Involvement of autophagy in hypoxic-excitotoxic neuronal death.
ABSTRACT: Neuronal autophagy is increased in numerous excitotoxic conditions including neonatal cerebral hypoxia-ischemia (HI). However, the role of this HI-induced autophagy remains unclear. To clarify this role we established an in vitro model of excitotoxicity combining kainate treatment (Ka, 30 µM) with hypoxia (Hx, 6% oxygen) in primary neuron cultures. KaHx rapidly induced excitotoxic death that was completely prevented by MK801 or EGTA. KaHx also stimulated neuronal autophagic flux as shown by a rise in autophagosome number (increased levels of LC3-II and punctate LC3 labeling) accompanied by increases in lysosomal abundance and activity (increased SQSTM1/p62 degradation, and increased LC3-II levels in the presence of lysosomal inhibitors) and fusion (shown using an RFP-GFP-LC3 reporter). To determine the role of the enhanced autophagy we applied either pharmacological autophagy inhibitors (3-methyladenine or pepstatinA/E64) or lentiviral vectors delivering shRNAs targeting Becn1 or Atg7. Both strategies reduced KaHx-induced neuronal death. A prodeath role of autophagy was also confirmed by the enhanced toxicity of KaHx in cultures overexpressing BECN1 or ATG7. Finally, in vivo inhibition of autophagy by intrastriatal injection of a lentiviral vector expressing a Becn1-targeting shRNA increased the volume of intact striatum in a rat model of severe neonatal cerebral HI. These results clearly show a death-mediating role of autophagy in hypoxic-excitotoxic conditions and suggest that inhibition of autophagy should be considered as a neuroprotective strategy in HI brain injuries.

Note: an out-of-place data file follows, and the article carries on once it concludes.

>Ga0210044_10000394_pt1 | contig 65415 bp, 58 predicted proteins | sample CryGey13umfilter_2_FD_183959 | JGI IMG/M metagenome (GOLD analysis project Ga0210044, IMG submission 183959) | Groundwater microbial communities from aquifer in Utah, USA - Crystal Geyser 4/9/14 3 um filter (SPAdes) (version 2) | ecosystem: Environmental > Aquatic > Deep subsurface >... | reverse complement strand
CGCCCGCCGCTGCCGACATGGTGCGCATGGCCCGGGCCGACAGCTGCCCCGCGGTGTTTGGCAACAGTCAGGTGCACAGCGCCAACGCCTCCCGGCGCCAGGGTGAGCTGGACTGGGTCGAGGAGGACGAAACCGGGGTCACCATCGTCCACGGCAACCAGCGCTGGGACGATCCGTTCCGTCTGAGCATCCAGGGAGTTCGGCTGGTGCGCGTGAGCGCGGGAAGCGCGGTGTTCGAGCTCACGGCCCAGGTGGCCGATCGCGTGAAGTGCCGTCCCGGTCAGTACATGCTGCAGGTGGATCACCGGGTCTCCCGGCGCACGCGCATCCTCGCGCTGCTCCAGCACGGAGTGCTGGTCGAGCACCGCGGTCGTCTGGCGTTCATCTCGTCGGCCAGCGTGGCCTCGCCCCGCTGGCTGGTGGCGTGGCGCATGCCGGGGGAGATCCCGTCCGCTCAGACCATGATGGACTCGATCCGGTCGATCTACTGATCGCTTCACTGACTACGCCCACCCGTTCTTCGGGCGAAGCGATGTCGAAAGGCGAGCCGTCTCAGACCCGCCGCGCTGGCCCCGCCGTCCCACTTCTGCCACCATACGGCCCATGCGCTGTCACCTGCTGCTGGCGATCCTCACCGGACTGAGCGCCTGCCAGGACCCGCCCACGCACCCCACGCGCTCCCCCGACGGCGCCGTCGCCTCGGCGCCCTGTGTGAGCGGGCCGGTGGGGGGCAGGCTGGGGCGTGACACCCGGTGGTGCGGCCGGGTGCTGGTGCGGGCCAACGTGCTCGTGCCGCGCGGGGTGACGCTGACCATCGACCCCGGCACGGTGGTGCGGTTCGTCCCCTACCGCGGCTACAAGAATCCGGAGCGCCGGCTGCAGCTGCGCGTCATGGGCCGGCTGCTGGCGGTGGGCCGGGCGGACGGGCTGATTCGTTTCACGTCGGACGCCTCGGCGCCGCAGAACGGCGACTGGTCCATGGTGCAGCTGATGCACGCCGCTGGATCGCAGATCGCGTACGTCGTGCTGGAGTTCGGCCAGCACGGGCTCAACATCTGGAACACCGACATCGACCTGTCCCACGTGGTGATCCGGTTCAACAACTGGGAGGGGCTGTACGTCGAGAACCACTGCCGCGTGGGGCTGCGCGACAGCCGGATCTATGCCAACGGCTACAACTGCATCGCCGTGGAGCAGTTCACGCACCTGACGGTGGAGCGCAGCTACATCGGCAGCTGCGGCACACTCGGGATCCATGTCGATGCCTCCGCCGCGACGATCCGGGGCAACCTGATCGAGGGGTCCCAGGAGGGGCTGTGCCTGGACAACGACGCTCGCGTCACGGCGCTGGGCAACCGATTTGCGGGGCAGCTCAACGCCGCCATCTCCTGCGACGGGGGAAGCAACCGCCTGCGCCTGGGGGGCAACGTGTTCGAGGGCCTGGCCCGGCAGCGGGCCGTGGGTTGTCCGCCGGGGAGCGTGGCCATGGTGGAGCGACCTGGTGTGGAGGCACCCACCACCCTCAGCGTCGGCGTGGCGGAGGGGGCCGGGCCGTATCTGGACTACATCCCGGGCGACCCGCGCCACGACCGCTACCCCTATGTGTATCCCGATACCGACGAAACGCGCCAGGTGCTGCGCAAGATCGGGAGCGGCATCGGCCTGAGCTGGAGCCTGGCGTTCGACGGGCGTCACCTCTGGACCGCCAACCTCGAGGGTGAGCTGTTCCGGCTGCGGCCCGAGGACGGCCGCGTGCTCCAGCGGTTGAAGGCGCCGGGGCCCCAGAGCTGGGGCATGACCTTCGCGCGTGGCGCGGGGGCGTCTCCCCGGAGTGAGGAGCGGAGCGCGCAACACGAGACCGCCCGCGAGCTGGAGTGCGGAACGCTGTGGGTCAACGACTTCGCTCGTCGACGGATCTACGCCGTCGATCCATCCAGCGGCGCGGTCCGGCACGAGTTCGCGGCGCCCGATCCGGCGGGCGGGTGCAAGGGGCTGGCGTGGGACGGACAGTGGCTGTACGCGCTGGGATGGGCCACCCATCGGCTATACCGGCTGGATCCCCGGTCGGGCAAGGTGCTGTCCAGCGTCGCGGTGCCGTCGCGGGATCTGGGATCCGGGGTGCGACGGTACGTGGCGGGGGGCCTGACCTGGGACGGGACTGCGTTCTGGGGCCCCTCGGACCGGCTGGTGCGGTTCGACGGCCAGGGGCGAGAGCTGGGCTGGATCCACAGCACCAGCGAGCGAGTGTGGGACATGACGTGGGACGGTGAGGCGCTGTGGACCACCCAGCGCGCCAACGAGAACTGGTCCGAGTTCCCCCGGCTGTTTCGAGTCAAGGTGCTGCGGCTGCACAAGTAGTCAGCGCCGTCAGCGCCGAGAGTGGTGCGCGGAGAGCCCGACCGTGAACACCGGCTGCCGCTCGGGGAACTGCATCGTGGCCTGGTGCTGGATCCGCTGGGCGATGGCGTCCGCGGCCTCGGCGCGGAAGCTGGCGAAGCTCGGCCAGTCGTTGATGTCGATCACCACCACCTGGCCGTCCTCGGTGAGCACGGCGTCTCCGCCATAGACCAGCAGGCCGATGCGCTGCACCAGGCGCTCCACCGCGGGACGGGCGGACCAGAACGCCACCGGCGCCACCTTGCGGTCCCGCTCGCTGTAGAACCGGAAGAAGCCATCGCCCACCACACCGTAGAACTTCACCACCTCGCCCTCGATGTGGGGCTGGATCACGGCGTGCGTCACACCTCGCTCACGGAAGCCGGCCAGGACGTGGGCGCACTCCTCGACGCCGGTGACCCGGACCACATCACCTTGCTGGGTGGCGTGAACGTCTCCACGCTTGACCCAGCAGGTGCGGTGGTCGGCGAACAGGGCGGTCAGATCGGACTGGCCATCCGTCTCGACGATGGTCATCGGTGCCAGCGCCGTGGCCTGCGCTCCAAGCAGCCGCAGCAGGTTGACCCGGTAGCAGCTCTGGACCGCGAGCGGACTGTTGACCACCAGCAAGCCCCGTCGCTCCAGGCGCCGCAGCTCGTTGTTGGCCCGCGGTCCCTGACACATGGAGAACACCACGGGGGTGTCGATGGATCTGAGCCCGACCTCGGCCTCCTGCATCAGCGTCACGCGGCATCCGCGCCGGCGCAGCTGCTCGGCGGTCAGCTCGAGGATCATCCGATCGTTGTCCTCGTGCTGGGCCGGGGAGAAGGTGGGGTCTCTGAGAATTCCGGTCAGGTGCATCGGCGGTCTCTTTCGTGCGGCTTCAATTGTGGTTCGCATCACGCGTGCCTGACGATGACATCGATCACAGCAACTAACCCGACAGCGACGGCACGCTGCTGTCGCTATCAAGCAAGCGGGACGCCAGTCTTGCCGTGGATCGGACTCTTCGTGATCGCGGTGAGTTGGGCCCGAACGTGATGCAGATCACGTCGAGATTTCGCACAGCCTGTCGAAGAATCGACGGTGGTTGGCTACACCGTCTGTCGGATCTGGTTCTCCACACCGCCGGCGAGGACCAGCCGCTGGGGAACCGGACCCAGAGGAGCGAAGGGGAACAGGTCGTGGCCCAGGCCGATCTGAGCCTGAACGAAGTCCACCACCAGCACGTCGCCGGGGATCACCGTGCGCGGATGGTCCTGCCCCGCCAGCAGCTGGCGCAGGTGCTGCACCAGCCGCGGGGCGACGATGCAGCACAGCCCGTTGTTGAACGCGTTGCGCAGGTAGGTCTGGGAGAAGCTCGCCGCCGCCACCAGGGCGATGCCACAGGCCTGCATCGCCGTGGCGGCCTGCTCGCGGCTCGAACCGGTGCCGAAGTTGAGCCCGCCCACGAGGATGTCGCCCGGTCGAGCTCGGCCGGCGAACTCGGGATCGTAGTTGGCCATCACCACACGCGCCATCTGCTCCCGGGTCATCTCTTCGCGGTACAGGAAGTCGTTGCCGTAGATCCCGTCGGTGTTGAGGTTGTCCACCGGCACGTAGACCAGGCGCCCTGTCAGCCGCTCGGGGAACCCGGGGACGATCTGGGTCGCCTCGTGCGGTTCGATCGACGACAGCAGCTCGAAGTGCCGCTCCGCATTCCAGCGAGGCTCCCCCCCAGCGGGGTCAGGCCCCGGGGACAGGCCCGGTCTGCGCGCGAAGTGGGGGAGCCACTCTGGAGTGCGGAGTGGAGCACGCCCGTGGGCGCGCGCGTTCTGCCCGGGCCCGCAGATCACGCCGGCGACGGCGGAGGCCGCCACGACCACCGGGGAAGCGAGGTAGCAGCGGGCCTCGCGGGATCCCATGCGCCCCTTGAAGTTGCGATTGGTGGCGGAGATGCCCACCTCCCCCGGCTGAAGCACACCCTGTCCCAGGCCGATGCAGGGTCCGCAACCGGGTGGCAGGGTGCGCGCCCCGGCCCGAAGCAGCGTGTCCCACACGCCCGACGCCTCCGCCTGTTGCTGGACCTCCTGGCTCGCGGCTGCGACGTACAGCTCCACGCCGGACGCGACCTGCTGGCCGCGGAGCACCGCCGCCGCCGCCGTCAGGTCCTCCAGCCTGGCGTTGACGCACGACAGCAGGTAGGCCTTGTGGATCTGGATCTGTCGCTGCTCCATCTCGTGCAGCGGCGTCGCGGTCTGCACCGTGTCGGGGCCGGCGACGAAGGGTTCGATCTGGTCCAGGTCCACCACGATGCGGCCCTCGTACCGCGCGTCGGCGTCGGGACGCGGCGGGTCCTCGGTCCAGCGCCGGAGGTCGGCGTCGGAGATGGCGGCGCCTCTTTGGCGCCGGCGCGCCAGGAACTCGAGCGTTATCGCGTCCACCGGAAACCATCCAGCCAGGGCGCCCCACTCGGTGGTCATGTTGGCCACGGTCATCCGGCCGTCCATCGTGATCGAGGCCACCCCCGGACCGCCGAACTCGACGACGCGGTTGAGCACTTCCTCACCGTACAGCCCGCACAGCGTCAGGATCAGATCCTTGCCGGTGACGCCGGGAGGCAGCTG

Project description:The monocyte/macrophage is critical for regulating immune and antitumor responses. Recombinant capsid protein VP1 (rVP1) of foot-and-mouth disease virus induces apoptosis and inhibits migration/metastasis of cancer cells. Here, we explored the effects of rVP1 on macrophages. Our results showed that rVP1 increased LC3-related autophagosome formation via WIPI1 and WIPI2 in a BECN1-independent manner. rVP1 treatment increased macrophage migration that was attenuated by knockdown of ATG5, ATG7, WIPI1 or WIPI2 and was abolished when both WIPI1 and WIPI2 were depleted. Treatment of macrophages with rVP1 increased matrix metalloproteinase-9 (MMP9) activity and phosphorylated mitogen-activated protein kinase 1/3 (MAPK1/3), two major mediators of cell migration. Knockdown of WIPI1, WIPI2, ATG5 and ATG7 but not BECN1 attenuated the rVP1-mediated increase in MAPK1/3 phosphorylation and MMP9 activity. These results indicated that rVP1 upregulated autophagy, MAPK1/3 phosphorylation and MMP9 activity to promote macrophage migration, which was dependent on WIPI1, WIPI2, ATG5 and ATG7 but not BECN1.